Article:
Tooele Transcript Bulletin – News in Tooele, Utah

January 30, 2020
In 1970, sales are brisk for new homes in Stansbury Park

The Tooele Transcript Bulletin has published Tooele County news since 1894. Here is a flashback of local front-page news from 25, 50, 75 and 100 years ago that occurred during the fifth week of January.

Jan. 31-Feb. 2, 1995

Though Tooele Valley Medical Center recorded a slight loss in December, the facility finished 1994 nearly $1 million better than the previous year.

At the end of 1993, the hospital posted a net loss of $1,606,540. The balance sheet for 1994 showed a total loss of $259,959 — a difference of $1,346,581.

“I was elated to see the difference from 1993 to 1994,” said TVMC Controller Dick Achter. “Granted, we still have a ways to go, but what we’ve done shows we’re going in the right direction.”

Later in the week, McDonnell Douglas was no longer the only candidate being considered as a future tenant for the Consolidated Maintenance Facility, yet officials said that doesn’t mean the company is out of the running.

Negotiators set a Jan. 31 deadline for the California-based airline manufacturer to make a decision or risk losing its exclusive consideration. But Jan. 31 came and went, with no official word from company officials.

Jan. 27-30, 1970

Stansbury Park, Tooele County’s first totally planned community, was underway with officials estimating that the first homes would be ready for occupancy sometime in June.

Construction activity began just minutes after groundbreaking ceremonies on Oct. 15, 1969. 

Sales outstripped the pace of construction with crews working six nine-hour shifts each week.

Terra Construction Company, a subsidiary of the community’s developer Terracor, had been busy cutting the outline for a planned sailing lake. As of Jan. 15, over 340,000 yards of material had been removed.

Friday’s front page featured the proposed establishment of a walking blood bank for emergency use at Tooele Valley Hospital.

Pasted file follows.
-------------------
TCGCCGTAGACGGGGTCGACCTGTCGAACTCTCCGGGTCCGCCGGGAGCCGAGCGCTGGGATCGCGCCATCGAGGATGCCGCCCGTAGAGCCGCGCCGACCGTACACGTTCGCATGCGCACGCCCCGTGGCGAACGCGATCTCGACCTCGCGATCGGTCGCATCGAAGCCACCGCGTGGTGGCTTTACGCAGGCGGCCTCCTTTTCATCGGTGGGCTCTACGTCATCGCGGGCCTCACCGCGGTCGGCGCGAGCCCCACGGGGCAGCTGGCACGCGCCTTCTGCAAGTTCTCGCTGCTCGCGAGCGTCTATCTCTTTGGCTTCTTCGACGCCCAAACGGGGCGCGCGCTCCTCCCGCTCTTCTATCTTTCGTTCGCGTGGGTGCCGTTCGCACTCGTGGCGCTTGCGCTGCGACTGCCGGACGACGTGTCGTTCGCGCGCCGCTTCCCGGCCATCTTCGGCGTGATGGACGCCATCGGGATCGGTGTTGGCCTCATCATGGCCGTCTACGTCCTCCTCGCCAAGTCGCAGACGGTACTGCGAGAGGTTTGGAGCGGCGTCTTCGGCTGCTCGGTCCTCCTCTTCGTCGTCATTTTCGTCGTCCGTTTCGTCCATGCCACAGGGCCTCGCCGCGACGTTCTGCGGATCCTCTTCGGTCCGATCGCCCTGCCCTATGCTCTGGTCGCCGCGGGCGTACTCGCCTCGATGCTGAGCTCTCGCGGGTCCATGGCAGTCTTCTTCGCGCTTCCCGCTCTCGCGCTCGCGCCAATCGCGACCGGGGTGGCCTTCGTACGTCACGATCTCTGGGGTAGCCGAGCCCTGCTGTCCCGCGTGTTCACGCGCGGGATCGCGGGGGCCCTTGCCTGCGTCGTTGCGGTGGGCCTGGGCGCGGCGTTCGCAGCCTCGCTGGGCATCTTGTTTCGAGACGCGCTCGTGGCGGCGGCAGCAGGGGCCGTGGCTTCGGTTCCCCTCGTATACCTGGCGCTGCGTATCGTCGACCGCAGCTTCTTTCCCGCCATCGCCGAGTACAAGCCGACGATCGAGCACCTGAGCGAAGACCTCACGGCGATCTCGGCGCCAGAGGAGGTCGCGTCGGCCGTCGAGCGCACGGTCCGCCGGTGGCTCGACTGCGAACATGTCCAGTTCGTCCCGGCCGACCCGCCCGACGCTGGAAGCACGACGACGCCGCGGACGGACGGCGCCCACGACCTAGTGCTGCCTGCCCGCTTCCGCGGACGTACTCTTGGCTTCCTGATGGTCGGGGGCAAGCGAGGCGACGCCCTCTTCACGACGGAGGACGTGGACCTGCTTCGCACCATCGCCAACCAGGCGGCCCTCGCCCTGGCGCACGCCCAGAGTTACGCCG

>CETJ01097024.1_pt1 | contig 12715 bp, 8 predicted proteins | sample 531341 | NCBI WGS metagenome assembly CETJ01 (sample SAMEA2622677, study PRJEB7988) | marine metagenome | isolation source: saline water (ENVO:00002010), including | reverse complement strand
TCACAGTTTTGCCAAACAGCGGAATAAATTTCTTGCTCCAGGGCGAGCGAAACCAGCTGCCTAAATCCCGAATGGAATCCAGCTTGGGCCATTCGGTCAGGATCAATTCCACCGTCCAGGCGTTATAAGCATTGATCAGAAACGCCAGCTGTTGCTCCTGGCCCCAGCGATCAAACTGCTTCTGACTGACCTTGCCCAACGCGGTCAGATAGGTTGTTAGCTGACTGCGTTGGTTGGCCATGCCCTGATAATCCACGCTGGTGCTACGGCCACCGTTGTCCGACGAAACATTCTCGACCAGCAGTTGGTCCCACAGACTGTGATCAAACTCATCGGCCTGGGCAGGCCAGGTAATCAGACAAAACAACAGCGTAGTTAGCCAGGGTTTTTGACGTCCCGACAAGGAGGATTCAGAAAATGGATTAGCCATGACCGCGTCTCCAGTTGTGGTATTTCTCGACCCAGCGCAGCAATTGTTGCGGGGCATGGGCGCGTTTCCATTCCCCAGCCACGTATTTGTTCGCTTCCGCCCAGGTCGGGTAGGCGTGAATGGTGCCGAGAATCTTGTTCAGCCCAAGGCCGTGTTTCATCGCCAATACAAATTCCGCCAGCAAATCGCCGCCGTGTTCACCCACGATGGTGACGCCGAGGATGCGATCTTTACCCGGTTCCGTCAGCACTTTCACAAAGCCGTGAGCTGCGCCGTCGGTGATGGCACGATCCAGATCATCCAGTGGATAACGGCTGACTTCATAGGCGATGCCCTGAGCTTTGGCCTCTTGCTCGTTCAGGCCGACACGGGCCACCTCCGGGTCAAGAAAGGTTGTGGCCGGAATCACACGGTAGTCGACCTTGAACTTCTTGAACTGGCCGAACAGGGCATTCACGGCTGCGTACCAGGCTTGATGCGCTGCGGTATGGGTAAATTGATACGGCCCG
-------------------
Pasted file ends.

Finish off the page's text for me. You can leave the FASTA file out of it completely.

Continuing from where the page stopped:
Tooele’s Elk Lodge, in cooperation with Charles Reese of the hospital, sponsored the campaign to establish the walking blood bank.

A walking blood bank is a library of volunteers who agreed to respond to calls for blood whenever an emergency arises at the hospital. It was called a library instead of a list because the information would contain much more about the donor than just their blood type.

Jan. 30-Feb. 2, 1945

Reed Russell arrived home from service with the U.S. Coast Guard after a 16-month absence from home.

He had been as far as Australia but had served principally in the New Guinea area on a P-T Tender.

He would remain in Tooele for 30 days then report back to San Francisco, pending medical discharge.

He heard of many Tooele people in the South Pacific area, but was only privileged to see Bud Connell and Sam Anderson.

Later in the week, Tooele Ordnance Depot Park had become Tooele County’s second largest community, according to occupancy figures released by the housing manager.

At the end of January there were 583 occupied apartments, and taking the average American family at four people, that would make TOD Park’s population 2,332.

Of this total, the Japanese-American families at TOD Park numbered 91. The group had become numerous enough that Japanese Christian services were being held each Sunday.

Jan. 30, 1920

In Grantsville news, Joseph Elfers left on Monday for the West Desert to take charge of a band of sheep for R. W. Brown. Virgie Cooley, who was operated on in Salt Lake City for appendicitis recently, was improving. 

Dr. Crawley, who  had been sick for quite some time, continued to perform his duties to the community. Grantsville had quite a few cases of colds, but nothing serious.

Stockton reported that the January thaw had acted nicely to suit and satisfy farmers. Runoff had been slow and gradual and had gone well into the ground instead of running to waste. Stockon had been highly favored this winter.

Correspondent Mark Watson compiled this report.

Mark Watson

Sports Editor at Tooele Transcript Bulletin
Mark directs all editorial coverage of sports in addition to reporting on a wide range of events from high school football to international racing. He has a wealth of journalism experience, having worked for four other newspapers in the state. Mark grew up in Tooele County and graduated from Grantsville High School and Brigham Young University.

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